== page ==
Cool Aid’s Housing Development Plan 2013-2018

Homelessness touches many lives at a significant cost to communities.

The Victoria Cool Aid Society has been a key player in the work to end homelessness in the Capital Region for decades and is taking a lead role in developing 360 more apartments for people who are currently homeless.

The annual per apartment cost of new supportive housing is estimated at $37,000, compared to the estimate of $55,000 per year each homeless person costs government in health and emergency services. Building new housing for people who are homeless will save lives and save costs. It’s the right thing to do, from an economic, social and community perspective.

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Since 1991, the Victoria Cool Aid Society has provided housing for thousands of people who have been homeless. In addition to its ten supportive housing complexes, Cool Aid operates three emergency shelters, the Access Health Centre which provides primary health and dental care to 4,000 patients, the Downtown Community Centre, and REES, a mental health support and employment centre.

In the past ten years, the Society has successfully opened nine new buildings whose programs are all fully funded and operating. With the help of the community, we are prepared to open another apartment building or two per year to help end homelessness by 2018.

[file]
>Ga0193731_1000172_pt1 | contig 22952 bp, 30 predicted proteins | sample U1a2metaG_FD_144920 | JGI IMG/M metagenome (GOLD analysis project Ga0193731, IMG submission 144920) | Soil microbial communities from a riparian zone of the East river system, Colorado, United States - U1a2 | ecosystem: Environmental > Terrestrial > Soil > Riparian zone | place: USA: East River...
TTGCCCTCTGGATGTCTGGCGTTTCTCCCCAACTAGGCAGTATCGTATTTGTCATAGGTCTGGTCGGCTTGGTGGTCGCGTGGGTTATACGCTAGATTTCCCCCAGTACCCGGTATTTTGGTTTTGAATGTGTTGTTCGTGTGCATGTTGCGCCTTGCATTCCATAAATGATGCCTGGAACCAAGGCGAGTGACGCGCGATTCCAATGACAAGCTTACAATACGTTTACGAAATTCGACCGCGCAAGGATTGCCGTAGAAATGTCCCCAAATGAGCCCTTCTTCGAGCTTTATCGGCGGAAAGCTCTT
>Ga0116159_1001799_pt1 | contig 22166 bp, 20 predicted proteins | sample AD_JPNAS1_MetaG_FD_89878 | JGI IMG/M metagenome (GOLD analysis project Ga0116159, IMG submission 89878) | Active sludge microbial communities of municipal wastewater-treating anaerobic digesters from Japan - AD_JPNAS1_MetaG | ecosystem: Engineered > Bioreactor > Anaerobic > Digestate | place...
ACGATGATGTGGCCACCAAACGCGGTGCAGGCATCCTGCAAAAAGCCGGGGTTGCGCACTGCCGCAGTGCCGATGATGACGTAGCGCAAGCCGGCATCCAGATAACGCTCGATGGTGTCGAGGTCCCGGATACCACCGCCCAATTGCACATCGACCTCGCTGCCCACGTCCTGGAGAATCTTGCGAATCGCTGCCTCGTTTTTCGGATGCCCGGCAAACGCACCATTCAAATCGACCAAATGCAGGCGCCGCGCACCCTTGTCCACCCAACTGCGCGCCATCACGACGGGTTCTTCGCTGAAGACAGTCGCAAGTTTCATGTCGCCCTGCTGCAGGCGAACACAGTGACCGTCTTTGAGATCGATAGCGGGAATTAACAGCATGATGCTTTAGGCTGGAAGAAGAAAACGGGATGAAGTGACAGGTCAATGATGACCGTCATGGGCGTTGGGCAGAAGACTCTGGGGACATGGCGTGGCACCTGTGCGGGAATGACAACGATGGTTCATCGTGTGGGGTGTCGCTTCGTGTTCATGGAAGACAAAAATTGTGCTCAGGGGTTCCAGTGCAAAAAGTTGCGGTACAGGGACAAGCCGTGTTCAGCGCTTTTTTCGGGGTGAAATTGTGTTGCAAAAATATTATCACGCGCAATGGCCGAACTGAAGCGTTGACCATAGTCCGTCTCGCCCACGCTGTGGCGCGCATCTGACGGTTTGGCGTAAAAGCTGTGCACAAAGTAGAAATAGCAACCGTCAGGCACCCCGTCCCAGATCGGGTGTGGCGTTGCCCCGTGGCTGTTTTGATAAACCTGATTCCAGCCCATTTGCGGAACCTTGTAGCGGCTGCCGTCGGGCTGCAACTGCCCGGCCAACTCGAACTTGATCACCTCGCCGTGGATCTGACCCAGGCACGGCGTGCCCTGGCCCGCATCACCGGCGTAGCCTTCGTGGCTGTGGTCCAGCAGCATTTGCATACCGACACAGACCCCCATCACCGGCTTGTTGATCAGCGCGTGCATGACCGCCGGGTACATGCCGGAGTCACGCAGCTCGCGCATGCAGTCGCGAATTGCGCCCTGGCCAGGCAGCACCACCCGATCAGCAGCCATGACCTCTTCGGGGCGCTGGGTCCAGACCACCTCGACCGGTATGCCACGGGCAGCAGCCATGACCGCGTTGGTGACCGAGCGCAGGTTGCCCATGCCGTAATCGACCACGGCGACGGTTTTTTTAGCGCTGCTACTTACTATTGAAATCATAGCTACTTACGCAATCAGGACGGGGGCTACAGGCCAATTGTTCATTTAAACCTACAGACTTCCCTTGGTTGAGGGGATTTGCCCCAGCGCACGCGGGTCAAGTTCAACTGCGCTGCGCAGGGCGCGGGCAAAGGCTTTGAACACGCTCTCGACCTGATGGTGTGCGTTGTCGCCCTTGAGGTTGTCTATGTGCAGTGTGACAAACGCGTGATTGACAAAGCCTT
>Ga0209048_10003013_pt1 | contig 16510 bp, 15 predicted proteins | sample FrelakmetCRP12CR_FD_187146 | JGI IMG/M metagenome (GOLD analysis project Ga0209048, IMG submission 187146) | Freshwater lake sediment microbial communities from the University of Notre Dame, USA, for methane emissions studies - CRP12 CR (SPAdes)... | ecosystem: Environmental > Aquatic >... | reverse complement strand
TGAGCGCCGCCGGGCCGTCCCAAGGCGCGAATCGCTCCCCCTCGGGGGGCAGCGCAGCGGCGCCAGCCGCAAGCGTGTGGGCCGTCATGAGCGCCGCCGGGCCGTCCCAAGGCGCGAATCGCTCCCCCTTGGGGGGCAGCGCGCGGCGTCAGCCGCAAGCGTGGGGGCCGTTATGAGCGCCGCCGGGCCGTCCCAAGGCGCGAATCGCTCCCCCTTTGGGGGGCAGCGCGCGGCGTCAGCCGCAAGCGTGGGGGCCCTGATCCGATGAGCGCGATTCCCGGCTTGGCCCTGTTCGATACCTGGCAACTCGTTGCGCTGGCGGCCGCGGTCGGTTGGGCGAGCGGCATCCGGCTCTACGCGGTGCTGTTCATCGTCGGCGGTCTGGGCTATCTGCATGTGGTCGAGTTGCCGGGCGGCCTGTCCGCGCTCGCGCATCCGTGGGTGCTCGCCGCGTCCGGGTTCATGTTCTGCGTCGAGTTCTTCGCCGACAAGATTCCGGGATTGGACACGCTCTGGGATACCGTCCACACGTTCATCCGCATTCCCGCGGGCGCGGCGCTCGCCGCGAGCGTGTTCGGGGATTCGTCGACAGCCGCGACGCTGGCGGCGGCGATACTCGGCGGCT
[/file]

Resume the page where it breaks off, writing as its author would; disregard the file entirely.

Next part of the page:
While the exact number of people who are homeless is not known, there were approximately 1,200 individuals living in temporary accommodation in February 2012 in Greater Victoria and an additional 35 individuals turned away on the night of the homeless count. In 2012, by way of its Housing Procurement Action Plan, the Greater Victoria Coalition to End Homelessness called for the creation of new housing for approximately 1,000 people who are homeless.

Cool Aid is committed to responding to this call by providing housing for 360 men and women who are presently without homes in Greater Victoria.

To achieve this, Cool Aid’s plan is to raise $4 million from individuals, foundations and businesses to build and re‐purpose six or more new supportive housing buildings by 2018.